Cheer champs: Woodbury brings home a national title in competitive cheerleading
WOODBURY — V-I-C-T-O-R-Y. That's Woodbury's battle cry.
Since tryouts started in April, the Woodbury competition cheerleading team could tell there was something that could set this group apart from previous years.
"We started training really hard right off the bat in the spring," said ninth-grader Katie Johnston. "Throughout the summer, I could see how the team was coming along."
Nearly a year in the making, Woodbury competed in the 2018 UCA National High School Cheerleading Championship in Orlando, Florida, and captured the team's first national championship in the Small Varsity Non Tumbling Game Day division on Feb. 11.
"Just as a coach and someone who cheered before, it's something I wanted for 20 years," said competition head coach Andria Mattlin. "To experience it as a coach as opposed to a participant, it was so much more rewarding. My own dreams were coming true and then I got to see 12 other kids that I coached for two or three years see their dreams coming true at the same time. It was really unbelievable."
And Woodbury was able to reach national success with an extremely young roster. Gwenny Hanson, the oldest member of the team, is a high-school sophomore.
"Half of us were returners," Hanson said of being the elder statesman. "It was easier but harder at the same time to be competing."
Then, there was a newcomer like ninth-grader Paige Kibwana, who needed to build her confidence as much as she needed to learn the routine. Luckily, the Woodbury team picked her up.
"When we first learned the first part of our routine, I was really scared," Kibwana said. "I remember another one of my teammates pulled me aside and told me that I can do it. It was just really encouraging with everyone on the team stepping up and being big sisters, even though most of them are my age."
When competition finally rolled around in October, Woodbury was dominant, taking first place in small varsity non-tumbling at the East Ridge Extreme Cheer Challenge, UCA 10,000 Lakes Regional, Bloomington Jefferson Cheer Jam, Prior Lake Cheer Shop, U of M Cheer Championship, Minnetonka Freeze, Maple Grove Cheer Challenge and the state competition. They also took first place in the game day division at the Twin Cities Open.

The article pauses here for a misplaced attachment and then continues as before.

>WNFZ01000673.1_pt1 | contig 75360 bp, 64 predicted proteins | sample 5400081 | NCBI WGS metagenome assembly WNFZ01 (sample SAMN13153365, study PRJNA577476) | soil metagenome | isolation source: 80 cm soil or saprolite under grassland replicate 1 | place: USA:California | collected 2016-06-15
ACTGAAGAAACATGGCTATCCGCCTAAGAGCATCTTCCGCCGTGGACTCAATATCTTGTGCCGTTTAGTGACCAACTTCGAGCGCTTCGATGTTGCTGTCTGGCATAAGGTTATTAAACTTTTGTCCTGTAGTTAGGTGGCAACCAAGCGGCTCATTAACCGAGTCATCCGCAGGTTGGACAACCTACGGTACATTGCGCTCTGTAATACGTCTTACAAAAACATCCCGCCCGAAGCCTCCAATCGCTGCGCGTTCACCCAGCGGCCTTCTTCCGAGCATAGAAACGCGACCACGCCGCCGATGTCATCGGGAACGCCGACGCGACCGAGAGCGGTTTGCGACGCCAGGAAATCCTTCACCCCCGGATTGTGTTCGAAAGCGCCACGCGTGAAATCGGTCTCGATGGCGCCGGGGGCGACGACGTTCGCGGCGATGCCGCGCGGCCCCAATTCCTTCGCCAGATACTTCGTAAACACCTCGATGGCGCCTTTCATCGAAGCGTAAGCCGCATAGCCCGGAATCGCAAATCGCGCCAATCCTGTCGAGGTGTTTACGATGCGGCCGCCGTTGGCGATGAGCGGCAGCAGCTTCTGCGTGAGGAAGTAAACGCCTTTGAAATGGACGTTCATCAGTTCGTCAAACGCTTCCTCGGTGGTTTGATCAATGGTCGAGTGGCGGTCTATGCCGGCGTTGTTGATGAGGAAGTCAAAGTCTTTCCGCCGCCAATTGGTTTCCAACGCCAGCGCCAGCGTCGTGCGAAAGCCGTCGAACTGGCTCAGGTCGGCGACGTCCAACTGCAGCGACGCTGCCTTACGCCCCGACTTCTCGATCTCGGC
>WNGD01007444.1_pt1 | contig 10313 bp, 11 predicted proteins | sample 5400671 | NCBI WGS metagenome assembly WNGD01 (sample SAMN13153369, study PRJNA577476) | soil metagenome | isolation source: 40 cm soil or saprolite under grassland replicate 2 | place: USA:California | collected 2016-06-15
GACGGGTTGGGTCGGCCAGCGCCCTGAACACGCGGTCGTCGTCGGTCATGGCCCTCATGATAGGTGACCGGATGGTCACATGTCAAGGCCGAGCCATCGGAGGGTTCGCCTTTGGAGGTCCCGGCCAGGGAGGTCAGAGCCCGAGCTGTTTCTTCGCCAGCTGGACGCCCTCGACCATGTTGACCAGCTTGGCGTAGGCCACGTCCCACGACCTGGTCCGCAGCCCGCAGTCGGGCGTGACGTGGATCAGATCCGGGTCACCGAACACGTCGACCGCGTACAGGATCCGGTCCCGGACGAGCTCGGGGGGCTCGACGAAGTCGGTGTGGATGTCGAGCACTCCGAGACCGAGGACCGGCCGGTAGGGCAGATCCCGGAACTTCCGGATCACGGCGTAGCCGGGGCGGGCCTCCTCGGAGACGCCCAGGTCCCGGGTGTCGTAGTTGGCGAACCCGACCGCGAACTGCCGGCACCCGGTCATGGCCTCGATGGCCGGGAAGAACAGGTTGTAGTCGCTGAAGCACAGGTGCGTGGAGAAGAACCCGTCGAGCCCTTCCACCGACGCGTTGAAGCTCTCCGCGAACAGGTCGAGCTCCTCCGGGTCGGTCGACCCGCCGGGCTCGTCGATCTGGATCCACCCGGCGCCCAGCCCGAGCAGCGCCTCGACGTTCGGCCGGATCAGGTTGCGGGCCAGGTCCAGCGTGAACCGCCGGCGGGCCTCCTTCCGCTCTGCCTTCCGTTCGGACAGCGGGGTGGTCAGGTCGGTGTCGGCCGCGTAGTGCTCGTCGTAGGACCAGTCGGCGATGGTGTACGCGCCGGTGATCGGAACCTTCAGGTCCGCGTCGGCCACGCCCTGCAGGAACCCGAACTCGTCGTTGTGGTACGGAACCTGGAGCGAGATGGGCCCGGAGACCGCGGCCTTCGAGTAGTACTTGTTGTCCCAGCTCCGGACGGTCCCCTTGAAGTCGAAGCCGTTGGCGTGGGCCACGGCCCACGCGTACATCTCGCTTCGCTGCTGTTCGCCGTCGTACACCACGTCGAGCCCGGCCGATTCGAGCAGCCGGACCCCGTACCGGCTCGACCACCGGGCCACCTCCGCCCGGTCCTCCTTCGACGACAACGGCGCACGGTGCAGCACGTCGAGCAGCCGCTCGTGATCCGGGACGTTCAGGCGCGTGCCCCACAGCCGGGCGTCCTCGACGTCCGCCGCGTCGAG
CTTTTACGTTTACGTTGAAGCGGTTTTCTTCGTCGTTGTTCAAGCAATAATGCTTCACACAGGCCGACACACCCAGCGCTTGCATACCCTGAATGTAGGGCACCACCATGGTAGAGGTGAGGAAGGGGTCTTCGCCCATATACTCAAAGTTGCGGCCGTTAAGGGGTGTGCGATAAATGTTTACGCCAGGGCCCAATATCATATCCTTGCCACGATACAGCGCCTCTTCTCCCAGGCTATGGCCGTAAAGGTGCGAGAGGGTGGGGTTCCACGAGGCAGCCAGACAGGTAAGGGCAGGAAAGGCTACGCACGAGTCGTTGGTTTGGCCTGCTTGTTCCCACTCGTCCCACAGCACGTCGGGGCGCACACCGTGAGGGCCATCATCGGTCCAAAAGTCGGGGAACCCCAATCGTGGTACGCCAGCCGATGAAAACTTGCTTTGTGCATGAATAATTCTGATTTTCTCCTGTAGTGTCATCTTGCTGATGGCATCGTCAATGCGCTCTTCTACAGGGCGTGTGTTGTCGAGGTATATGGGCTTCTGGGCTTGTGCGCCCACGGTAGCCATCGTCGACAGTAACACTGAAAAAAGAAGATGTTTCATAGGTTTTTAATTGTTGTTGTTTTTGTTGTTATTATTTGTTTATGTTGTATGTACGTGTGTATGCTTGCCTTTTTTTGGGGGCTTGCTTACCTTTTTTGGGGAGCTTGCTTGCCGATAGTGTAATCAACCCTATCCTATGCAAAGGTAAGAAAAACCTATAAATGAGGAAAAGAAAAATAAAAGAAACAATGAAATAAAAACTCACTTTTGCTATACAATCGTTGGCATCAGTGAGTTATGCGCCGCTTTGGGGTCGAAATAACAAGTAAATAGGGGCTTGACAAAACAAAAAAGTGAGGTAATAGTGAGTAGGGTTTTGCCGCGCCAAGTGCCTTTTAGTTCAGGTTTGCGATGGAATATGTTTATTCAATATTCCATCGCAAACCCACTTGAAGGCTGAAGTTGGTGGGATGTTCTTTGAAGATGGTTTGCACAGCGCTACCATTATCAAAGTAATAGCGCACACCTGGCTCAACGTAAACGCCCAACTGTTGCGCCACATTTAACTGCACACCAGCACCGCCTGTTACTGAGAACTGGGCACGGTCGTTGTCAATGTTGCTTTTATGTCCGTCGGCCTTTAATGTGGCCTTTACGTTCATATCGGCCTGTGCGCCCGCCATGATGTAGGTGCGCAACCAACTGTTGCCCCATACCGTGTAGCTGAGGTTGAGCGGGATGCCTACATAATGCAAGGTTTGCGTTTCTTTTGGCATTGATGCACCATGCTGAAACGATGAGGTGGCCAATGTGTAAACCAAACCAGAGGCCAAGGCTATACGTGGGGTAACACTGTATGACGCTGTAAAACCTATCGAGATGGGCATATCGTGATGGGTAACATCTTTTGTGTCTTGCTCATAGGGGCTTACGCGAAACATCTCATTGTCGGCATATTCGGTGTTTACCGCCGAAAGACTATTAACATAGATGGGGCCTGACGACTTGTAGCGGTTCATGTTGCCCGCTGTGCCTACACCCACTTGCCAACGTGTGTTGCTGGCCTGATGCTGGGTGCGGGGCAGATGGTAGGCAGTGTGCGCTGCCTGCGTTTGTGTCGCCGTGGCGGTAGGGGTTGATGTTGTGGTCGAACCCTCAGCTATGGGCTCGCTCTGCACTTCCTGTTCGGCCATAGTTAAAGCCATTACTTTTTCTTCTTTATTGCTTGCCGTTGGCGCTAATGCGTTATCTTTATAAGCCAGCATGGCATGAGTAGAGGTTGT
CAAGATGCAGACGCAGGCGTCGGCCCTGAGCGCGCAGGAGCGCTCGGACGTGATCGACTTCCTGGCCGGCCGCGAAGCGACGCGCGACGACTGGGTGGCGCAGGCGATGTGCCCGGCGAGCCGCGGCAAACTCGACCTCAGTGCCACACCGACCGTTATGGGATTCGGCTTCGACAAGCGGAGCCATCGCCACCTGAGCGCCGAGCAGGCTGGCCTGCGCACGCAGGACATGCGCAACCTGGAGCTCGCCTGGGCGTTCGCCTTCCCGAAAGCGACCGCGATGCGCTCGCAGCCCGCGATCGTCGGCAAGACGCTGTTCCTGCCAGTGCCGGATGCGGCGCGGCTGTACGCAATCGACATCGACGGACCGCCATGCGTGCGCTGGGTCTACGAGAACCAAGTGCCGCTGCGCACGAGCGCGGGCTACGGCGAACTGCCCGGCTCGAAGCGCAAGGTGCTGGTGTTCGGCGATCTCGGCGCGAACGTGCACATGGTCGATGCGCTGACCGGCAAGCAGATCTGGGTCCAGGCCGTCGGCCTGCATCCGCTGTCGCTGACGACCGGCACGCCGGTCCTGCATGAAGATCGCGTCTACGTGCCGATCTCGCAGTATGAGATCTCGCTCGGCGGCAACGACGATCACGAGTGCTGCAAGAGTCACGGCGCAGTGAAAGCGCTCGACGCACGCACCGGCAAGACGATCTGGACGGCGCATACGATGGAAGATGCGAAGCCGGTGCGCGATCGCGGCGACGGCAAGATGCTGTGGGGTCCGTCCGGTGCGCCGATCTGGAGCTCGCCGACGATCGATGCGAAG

"We were undefeated as a team. When we kept continuously winning, it really opened my eyes to how much we've accomplished and how much our work paid off through the year," said ninth-grader Zoe Bushard.
With the win at regionals, Woodbury earned its spot at the national championship and had three months to fine-tune its routine.
"We tweak everything between each competition to keep bettering them so they're not getting bored with the routine in the six months they're competing with it," Mattlin said.
"Our pyramid changed. For game day, our cheer changed," Bushard said.
"We also added flags and megaphones for game day," Kibwana said.
And with the success they saw back in October, the young Woodbury squad was rather composed.
"We were all really excited more than we were scared," Johnston said. "We were all pretty confident in the routine, so it was about pushing through and keeping our eye on the prize."
In the semifinals, Woodbury finished in a tie for first. The team was good enough to be in the championship discussion, but Mattlin figured there was more there to make them undisputed champions.
"I told them, 'What 10 percent more can you give in the finals that's going to set you apart from the other team,'" Mattlin said. "And you could see the difference between their semifinal round and final round. I just had a feeling when we were waiting for awards that it was going to happen for them this year."
Hanson added, "We had to show how much we wanted it."
The announcement came over the speakers: Woodbury won the national championship, with the Baylor School (Tennessee) and Mendham High School (New Jersey) finishing second and third, respectively.
"I kind of don't remember it," Kibwana said with a laugh. "I remember walking off the stage but I don't remember the actual moment when it happened."
Mattlin added, "Especially for a young team, it's cool to see that you can be young and still do really well as long as you're committed and passionate about something. That teaches them a lot for the rest of their lives."